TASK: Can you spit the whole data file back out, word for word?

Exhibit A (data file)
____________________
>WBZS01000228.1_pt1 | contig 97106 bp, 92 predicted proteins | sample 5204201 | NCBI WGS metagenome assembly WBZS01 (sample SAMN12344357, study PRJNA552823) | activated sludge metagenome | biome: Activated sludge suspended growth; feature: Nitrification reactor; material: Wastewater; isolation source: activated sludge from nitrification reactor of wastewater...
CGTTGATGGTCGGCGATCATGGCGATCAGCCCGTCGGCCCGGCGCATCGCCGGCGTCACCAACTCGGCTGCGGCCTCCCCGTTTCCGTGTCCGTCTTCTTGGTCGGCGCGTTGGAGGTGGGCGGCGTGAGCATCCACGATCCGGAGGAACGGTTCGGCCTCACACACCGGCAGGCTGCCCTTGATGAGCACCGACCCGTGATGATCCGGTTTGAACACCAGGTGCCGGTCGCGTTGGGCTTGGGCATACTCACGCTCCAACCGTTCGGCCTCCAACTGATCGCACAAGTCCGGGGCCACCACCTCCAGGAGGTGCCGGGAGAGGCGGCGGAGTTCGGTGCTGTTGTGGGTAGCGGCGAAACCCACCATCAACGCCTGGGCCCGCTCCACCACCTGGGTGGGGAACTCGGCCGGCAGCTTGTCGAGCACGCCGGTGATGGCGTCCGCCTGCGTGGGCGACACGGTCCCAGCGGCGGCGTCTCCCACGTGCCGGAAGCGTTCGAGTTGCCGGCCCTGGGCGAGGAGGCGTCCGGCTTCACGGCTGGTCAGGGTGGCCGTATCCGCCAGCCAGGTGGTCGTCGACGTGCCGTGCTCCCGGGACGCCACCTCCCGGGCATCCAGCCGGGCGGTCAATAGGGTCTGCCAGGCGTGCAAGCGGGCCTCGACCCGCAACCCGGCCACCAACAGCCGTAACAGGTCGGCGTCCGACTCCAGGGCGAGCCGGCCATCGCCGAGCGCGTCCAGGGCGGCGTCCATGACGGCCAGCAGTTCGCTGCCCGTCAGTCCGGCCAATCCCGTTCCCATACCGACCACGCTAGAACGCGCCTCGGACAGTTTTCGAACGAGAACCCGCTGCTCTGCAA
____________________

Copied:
>WBZS01000228.1_pt1 | contig 97106 bp, 92 predicted proteins | sample 5204201 | NCBI WGS metagenome assembly WBZS01 (sample SAMN12344357, study PRJNA552823) | activated sludge metagenome | biome: Activated sludge suspended growth; feature: Nitrification reactor; material: Wastewater; isolation source: activated sludge from nitrification reactor of wastewater...
CGTTGATGGTCGGCGATCATGGCGATCAGCCCGTCGGCCCGGCGCATCGCCGGCGTCACCAACTCGGCTGCGGCCTCCCCGTTTCCGTGTCCGTCTTCTTGGTCGGCGCGTTGGAGGTGGGCGGCGTGAGCATCCACGATCCGGAGGAACGGTTCGGCCTCACACACCGGCAGGCTGCCCTTGATGAGCACCGACCCGTGATGATCCGGTTTGAACACCAGGTGCCGGTCGCGTTGGGCTTGGGCATACTCACGCTCCAACCGTTCGGCCTCCAACTGATCGCACAAGTCCGGGGCCACCACCTCCAGGAGGTGCCGGGAGAGGCGGCGGAGTTCGGTGCTGTTGTGGGTAGCGGCGAAACCCACCATCAACGCCTGGGCCCGCTCCACCACCTGGGTGGGGAACTCGGCCGGCAGCTTGTCGAGCACGCCGGTGATGGCGTCCGCCTGCGTGGGCGACACGGTCCCAGCGGCGGCGTCTCCCACGTGCCGGAAGCGTTCGAGTTGCCGGCCCTGGGCGAGGAGGCGTCCGGCTTCACGGCTGGTCAGGGTGGCCGTATCCGCCAGCCAGGTGGTCGTCGACGTGCCGTGCTCCCGGGACGCCACCTCCCGGGCATCCAGCCGGGCGGTCAATAGGGTCTGCCAGGCGTGCAAGCGGGCCTCGACCCGCAACCCGGCCACCAACAGCCGTAACAGGTCGGCGTCCGACTCCAGGGCGAGCCGGCCATCGCCGAGCGCGTCCAGGGCGGCGTCCATGACGGCCAGCAGTTCGCTGCCCGTCAGTCCGGCCAATCCCGTTCCCATACCGACCACGCTAGAACGCGCCTCGGACAGTTTTCGAACGAGAACCCGCTGCTCTGCAA